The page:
For upcoming International Women’s Day it’s the perfect opportunity to highlight accomplishments of few of the amazing women in free software we’ll be featuring soon. Many women are doing exciting and important work that ties into our “Free the Future” theme, demonstrating how free software has the potential to unlock a better future for us all, and building projects that will help us get there.
With that said: we’re proud to be welcoming Public Lab co-founder Shannon Dosemagen as one of our keynote speakers. Protecting the planet — whatever that might mean to you — is of increasing concern in the year 2020, so Shannon was a perfect fit for this year’s lineup: we know that the philosophy of the four freedoms has something special and crucial to offer every social movement. Her work demonstrates how both scientists and ordinary people can apply ethics inspired by the free software philosophy. As an environmental health advocate and community science champion, Shannon has a lot to say about how “freeing the future” will help to ensure that we have a future at all.
Another activist will be kicking off conference on as part of our initial keynote panel, featuring talented young free software developers: Alyssa Rosenzweig, a college student who interned at the FSF in 2018. She is currently studying Applied Mathematics at the University of Toronto, while also working at Collabora and leading the Panfrost project to build a free graphics stack for Mali GPUs. Her commitment and contributions to the free software movement are vast already, and we can’t wait to hear what insights she’ll be offering at the conference.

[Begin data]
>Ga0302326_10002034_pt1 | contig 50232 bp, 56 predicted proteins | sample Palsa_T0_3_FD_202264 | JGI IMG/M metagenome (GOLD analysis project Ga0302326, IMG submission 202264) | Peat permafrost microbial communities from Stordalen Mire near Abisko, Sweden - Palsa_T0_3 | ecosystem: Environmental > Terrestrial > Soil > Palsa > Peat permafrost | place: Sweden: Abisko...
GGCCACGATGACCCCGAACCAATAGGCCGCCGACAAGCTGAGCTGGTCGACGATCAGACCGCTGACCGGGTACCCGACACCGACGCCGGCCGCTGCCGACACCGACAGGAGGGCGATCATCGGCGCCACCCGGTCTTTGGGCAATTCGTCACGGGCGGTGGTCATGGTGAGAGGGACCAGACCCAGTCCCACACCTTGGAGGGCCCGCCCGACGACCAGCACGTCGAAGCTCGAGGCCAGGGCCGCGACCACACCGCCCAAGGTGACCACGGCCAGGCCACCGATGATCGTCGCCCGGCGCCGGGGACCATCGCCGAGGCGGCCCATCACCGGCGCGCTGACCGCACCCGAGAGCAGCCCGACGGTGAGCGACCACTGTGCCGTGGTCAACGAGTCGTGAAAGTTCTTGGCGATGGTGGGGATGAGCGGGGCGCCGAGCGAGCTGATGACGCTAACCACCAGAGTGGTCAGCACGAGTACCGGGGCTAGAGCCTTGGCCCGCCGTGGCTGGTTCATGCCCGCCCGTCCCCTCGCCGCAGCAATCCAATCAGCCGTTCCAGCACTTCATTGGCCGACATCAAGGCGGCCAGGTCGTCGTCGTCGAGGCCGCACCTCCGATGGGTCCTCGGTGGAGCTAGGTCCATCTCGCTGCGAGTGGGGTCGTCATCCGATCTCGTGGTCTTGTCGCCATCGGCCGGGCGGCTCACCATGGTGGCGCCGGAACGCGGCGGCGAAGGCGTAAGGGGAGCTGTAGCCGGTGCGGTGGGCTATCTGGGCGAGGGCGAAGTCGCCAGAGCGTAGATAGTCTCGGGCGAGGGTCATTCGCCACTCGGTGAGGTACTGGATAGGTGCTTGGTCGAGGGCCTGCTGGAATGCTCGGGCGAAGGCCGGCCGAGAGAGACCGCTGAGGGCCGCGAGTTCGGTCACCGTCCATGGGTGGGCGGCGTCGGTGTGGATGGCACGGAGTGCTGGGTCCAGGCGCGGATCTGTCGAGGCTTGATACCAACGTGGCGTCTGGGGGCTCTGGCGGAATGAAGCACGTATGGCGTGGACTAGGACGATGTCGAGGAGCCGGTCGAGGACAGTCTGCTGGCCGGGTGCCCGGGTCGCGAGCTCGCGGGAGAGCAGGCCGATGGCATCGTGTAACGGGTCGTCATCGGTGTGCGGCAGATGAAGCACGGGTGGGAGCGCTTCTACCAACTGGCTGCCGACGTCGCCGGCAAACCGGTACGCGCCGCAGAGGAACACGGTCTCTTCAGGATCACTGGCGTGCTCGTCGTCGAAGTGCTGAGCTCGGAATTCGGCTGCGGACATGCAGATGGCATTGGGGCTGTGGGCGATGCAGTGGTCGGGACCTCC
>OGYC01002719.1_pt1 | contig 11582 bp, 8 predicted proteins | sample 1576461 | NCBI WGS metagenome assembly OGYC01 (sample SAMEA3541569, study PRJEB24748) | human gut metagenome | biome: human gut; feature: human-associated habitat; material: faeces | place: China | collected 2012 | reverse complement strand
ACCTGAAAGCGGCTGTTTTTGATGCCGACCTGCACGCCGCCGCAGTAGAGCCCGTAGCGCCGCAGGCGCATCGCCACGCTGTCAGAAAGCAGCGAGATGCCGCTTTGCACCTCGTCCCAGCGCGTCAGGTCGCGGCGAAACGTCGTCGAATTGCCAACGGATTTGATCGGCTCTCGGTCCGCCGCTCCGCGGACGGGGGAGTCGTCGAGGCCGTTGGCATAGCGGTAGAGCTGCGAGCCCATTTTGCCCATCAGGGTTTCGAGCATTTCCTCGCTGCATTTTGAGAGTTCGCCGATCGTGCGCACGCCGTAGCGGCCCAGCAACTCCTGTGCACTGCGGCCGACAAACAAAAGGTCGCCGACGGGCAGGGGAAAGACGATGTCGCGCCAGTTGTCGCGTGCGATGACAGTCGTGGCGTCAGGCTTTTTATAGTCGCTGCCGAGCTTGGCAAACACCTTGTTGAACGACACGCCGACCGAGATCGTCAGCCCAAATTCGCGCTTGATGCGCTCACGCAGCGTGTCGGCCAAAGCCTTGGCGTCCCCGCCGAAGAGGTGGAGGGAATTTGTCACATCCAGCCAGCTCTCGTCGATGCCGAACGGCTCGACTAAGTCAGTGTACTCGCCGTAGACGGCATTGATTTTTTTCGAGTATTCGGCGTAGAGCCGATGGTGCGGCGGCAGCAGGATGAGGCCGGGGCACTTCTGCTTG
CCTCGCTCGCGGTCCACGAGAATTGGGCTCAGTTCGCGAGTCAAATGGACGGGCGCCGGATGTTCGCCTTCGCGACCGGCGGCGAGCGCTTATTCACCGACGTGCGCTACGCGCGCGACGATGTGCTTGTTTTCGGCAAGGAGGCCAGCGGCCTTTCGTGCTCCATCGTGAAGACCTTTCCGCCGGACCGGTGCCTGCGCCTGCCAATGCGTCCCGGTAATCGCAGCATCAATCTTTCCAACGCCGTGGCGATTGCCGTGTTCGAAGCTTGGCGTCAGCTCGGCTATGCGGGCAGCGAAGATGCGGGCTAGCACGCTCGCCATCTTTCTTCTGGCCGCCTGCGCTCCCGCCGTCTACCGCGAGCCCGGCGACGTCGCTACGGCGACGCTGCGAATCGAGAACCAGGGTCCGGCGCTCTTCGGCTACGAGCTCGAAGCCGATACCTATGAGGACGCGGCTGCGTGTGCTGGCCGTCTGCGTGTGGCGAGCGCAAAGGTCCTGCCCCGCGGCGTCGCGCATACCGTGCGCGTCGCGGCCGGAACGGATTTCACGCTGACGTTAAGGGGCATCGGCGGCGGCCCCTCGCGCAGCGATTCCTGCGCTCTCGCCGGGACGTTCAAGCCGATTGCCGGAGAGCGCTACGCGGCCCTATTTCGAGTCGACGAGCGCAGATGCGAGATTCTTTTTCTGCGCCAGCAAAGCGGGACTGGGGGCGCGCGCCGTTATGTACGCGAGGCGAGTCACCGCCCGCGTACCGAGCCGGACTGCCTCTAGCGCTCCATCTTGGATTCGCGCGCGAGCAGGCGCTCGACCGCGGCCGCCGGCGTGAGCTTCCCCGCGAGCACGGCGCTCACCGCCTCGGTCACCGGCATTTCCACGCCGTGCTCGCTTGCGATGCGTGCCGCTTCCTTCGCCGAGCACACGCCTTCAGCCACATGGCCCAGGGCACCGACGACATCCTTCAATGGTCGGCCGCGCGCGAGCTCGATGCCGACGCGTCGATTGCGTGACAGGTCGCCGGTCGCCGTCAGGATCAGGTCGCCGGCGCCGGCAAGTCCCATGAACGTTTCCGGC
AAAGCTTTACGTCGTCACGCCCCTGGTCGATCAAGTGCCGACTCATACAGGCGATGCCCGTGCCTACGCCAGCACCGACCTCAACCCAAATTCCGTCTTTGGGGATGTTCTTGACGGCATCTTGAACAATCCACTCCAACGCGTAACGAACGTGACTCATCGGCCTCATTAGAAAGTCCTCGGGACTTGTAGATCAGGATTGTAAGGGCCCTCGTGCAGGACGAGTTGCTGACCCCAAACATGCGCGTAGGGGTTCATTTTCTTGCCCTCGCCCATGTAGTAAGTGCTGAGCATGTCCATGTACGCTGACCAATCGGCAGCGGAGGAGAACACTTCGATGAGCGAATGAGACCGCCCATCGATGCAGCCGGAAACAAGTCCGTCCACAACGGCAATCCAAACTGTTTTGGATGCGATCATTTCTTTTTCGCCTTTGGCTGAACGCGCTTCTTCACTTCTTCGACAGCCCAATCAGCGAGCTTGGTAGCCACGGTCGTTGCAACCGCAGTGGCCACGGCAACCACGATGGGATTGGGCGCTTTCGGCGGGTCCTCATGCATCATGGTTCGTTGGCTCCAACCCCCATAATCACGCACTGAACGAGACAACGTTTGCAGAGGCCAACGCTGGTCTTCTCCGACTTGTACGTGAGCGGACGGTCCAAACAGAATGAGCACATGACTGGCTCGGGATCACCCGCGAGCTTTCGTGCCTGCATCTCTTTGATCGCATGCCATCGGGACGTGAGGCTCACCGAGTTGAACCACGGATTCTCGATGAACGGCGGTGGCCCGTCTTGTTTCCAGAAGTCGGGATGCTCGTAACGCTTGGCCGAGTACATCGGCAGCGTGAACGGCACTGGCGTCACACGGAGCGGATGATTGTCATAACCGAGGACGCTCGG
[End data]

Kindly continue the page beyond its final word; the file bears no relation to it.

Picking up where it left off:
Another activist who has long kept her eyes trained on the future is Micky Metts, a worker/owner of Agaric and last year’s speaker. Micky is a veteran of the free software movement and a perennial LibrePlanet speaker. Her work concentrates on the intersection of free software, platform cooperativism, technology networks, design justice, and cooperative development. Her talk, “Platform cooperativism, surveillance capitalism, predictive analysis, and you,” will concentrate on how this work is our best hope to protect our data from surveillance and the increasingly Orwellian future she addressed last year.